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Here’s your 2019 fitness inspiration: She’s 95 and is doing the splits

Here’s your 2019 fitness inspiration: She’s 95 and is doing the splits
Phyllis Sues is a 95-year-old former dancer who stays fit with stretches, yoga, tango and more. (Gary Coronado / Los Angeles Times)

Phyllis Sues has never exactly rushed into things.

She launched a business at 50 and became a trapeze enthusiast at 75. At 85, she took her first yoga lesson, got into tango dancing shortly after, and jumped out of a plane at 90.

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Now, at 95, Sues — who lives in an elegant home above Sunset Plaza — is writing her first book, “20 Tips to Change Your Life,” pushing the notion that it’s never too late to develop at least a few healthy habits.

The former dancer says she wants to be an inspiration to people of any age who might be struggling with their health. Sure, she has good genes; her mother lived to 94, and her older sister recently turned 100. But she believes that the key to longevity and lasting health lies in remaining active, open-minded and unafraid to learn new things. And her big secret? She enjoys a steady diet of buttery mashed potatoes, bread, El Pollo Loco and nightly helpings of ice cream — but says it’s all in the portions.

Here’s how she does it:

Bust out of the comfort zone

Phyllis Sues has been a lifelong dancer; she took her first ballet lesson at 14.
Phyllis Sues has been a lifelong dancer; she took her first ballet lesson at 14. (Gary Coronado / Los Angeles Times)

I took my first ballet lesson at 14. After, I knew I was going to be dancing for the rest of my life. I did some Spanish dancing, performed around Europe and South America and on Broadway. When I was 75, I read an article about trapeze flying. The person who wrote it said that when he was out there and on the bar, he was really present for the first time in his life. I remember thinking, ‘That’s where I want to be.’ I went to a place near the airport. I climbed up a 30-foot high ladder, and that was the part that scared me. Once I got onto the platform, I put my hands on the bar and just flew. I loved it.

Cracking the handstand and slaying the peacock

Phyllis Sues does the peacock yoga pose.
Phyllis Sues does the peacock yoga pose. (Gary Coronado / Los Angeles Times)

When I was 85, someone dragged me to a yoga class at the YMCA in Hollywood. The instructor said, ‘Handstands, everybody.’ I thought, ‘Come on now.’ I asked the guy next to me how long it took him to do a handstand, and he said six years. I thought, ‘That’s OK, I have time.’ I do hatha yoga every morning for an hour. It’s not an exercise. It’s a practice. You learn to take your time. I can now do all those difficult poses like the peacock. The first time I saw my instructor do it, I remember thinking that it was impossible, your whole body is balanced on your hands. But I wanted to get it right, so I kept practicing and I woke up one morning and tried again and all of a sudden, I was up.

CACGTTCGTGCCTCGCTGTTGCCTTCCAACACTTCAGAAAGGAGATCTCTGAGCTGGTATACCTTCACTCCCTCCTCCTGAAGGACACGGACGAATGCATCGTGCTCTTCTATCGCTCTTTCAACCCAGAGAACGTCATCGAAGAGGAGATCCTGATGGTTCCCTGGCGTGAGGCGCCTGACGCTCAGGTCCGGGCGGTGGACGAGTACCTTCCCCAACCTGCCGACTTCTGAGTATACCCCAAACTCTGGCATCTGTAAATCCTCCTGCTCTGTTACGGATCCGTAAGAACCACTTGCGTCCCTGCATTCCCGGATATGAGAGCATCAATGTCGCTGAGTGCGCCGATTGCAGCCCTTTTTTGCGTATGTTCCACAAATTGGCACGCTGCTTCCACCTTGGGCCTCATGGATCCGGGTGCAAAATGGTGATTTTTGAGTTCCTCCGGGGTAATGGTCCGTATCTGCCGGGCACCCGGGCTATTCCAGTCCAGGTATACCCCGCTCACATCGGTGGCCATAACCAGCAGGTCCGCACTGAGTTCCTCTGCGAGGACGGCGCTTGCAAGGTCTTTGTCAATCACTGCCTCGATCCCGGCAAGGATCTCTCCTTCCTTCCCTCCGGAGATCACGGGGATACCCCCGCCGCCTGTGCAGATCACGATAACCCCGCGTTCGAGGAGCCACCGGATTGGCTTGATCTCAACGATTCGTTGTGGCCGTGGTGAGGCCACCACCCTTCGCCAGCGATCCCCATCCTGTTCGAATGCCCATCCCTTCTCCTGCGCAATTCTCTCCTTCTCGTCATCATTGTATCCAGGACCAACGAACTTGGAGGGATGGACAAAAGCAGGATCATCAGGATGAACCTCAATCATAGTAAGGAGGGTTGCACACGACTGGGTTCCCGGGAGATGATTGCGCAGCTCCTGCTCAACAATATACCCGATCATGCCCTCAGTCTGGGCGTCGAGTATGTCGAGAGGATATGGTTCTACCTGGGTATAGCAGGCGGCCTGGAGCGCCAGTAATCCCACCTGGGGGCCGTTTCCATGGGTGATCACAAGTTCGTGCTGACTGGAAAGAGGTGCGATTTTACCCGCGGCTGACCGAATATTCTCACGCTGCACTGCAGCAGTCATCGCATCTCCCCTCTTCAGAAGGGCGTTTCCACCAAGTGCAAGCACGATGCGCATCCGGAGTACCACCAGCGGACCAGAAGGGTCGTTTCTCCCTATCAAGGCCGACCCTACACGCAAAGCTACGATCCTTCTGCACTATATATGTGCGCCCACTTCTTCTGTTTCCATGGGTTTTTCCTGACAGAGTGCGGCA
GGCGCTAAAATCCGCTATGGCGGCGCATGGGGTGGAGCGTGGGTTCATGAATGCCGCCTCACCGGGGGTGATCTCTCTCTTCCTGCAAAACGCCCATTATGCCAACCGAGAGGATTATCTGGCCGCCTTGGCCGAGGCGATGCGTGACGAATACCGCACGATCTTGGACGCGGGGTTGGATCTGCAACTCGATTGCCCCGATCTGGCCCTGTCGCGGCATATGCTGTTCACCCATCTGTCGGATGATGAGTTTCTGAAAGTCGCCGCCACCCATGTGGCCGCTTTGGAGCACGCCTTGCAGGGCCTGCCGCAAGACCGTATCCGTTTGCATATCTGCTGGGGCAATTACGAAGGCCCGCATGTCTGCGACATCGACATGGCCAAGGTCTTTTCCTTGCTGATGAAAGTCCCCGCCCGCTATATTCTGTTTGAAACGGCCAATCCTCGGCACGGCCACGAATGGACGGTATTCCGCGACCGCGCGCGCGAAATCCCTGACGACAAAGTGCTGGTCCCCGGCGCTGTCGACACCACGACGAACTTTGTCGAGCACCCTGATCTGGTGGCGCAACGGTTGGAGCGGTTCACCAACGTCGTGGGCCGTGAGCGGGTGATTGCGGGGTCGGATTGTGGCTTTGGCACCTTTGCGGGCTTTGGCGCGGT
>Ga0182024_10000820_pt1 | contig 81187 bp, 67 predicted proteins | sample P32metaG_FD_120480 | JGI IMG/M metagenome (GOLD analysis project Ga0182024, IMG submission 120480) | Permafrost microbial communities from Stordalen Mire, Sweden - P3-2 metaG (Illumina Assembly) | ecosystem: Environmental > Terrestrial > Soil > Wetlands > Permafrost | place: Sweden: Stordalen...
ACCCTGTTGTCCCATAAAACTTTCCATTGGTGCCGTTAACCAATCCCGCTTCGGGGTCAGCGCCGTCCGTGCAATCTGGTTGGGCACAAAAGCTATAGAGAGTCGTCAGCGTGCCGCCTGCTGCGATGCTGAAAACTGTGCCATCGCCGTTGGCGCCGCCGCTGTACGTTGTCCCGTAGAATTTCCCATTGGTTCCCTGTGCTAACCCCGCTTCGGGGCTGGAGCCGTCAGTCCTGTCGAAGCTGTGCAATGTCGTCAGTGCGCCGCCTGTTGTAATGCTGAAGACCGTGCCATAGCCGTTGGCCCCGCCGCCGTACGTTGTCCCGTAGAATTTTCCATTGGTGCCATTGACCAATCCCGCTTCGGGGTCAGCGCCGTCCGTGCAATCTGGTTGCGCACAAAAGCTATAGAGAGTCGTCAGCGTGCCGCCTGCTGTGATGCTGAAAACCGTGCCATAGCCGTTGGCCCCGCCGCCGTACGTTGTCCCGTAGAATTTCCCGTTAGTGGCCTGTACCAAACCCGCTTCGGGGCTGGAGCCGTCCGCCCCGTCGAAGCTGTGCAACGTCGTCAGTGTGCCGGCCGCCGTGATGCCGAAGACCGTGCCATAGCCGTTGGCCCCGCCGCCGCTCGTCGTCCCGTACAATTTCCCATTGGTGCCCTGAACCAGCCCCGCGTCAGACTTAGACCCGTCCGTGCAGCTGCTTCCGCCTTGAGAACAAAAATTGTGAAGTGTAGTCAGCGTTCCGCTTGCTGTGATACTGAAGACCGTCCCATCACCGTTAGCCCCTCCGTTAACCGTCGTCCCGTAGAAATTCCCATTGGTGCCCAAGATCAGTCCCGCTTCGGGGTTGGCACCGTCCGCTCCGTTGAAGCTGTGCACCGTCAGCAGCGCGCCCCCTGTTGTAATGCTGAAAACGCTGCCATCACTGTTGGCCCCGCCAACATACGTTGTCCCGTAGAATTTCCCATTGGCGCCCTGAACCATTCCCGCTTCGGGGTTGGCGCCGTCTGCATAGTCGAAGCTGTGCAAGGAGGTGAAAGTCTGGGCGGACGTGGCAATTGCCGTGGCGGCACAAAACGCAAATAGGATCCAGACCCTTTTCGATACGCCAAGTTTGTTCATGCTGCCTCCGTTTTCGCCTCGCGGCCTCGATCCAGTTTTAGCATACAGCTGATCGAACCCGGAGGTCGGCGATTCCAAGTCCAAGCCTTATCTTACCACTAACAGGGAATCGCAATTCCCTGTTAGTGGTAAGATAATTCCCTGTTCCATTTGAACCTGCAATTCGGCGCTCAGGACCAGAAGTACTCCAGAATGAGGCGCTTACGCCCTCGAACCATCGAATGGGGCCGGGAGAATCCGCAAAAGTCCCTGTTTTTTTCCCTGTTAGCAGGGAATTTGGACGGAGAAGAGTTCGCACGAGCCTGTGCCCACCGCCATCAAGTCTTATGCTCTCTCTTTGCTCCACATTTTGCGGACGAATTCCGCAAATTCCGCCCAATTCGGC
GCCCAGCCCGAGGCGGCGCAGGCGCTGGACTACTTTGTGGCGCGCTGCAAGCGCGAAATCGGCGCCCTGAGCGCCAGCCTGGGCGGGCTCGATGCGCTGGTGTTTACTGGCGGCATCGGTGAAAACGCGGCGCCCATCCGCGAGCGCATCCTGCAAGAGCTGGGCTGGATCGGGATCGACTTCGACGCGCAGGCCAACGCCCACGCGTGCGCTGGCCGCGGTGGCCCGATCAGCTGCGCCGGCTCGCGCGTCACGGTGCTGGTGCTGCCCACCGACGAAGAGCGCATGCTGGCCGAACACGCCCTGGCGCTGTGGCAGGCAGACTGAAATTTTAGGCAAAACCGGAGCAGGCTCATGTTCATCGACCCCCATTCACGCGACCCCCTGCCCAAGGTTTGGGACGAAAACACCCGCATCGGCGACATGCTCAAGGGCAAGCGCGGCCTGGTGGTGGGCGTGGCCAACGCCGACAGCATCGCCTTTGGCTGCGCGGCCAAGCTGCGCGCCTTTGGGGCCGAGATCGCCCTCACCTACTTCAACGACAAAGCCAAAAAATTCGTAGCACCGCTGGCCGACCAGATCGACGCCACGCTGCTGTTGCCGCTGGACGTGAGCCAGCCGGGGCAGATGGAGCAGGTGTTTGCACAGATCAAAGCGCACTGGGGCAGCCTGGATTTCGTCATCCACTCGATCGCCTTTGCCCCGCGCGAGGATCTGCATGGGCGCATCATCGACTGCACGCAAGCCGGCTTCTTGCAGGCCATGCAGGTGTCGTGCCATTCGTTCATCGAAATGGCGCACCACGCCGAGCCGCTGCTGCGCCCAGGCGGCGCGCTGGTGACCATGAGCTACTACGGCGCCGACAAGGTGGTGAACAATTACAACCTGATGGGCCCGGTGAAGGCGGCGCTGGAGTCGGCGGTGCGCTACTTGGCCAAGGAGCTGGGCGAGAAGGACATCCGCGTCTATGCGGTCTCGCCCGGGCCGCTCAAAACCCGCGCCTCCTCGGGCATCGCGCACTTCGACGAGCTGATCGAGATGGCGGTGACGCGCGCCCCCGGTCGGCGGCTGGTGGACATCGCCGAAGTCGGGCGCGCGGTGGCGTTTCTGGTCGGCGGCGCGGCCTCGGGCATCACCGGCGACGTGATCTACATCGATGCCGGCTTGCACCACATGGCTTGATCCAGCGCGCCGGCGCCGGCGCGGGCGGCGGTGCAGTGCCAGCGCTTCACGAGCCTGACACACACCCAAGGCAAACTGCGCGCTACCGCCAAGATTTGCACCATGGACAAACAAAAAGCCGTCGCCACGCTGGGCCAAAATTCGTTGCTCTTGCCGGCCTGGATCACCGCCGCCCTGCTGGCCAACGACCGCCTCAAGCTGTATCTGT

Dance, walk, anything, just move.


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Hit that tango

Someone introduced me to tango, and that’s been my diamond in the rough. I knew I couldn’t do tango if I wasn’t sufficient in yoga. I needed balance, and the two of them made a marriage. I went to a milonga — a place where they do tango — in Burbank. I told the instructor I wanted a private lesson a week, but after the first one, I made it three a week. After my instructor moved away, I went to see Marcos Questas and his partner Ruta Maria as they rehearsed. I couldn’t believe what was going on, it was so gorgeous. I take lessons from them three times a week.

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Develop a routine

Every morning when you wake up, say out loud, ‘Good morning, good morning, I love this day, I’m out to play, I’m not going to delay.’ And then, do something. I do 20 minutes of stretching in bed before yoga. Sometimes I jump rope or lift weights. My living room is my gym.

I have issues, but …

Phyllis Sues makes sure to fit in plenty of stretching.
Phyllis Sues makes sure to fit in plenty of stretching. (Gary Coronado / Los Angeles Times)

I have rotator cuff problems in one shoulder, a ruptured bicep, meniscus in the knee and neuropathy in my feet. I want to feel good. I want my body to be in perfect shape. And it’s very difficult as you age because things start to fall apart and you have to fight like crazy. It’s an uphill battle.

Carbs, come on down

I’ve never weighed more than 100 pounds, but I can eat whatever I want. I just don’t eat a lot of it. Breakfast is a slice of cinnamon raisin toast with Irish Kerrygold butter, peanut butter and sliced bananas, and an espresso. I like El Pollo Loco chicken breast or thigh, nothing else with it, and I have it with a salad. I love mashed potatoes with butter and heavy cream. And every night, I alternate between Häagen-Dazs Coffee and Vanilla Bean ice cream. Mostly I eat alone, and I find I eat even less when I’m by myself.

Move. Listen. Learn.

Phyllis Sues says: "To be sedentary is terrible, so move."
Phyllis Sues says: "To be sedentary is terrible, so move." (Gary Coronado / Los Angeles Times)

That is my philosophy. To be sedentary is terrible, so move. Dance, walk, anything, just move. Then, know how to face challenges, because there are so many out there. Receive them and respond to them, and learn something every day, a new language, a musical instrument; it will keep you all there. I’m so driven and I don’t give up; no matter how difficult something is, I will accomplish it.

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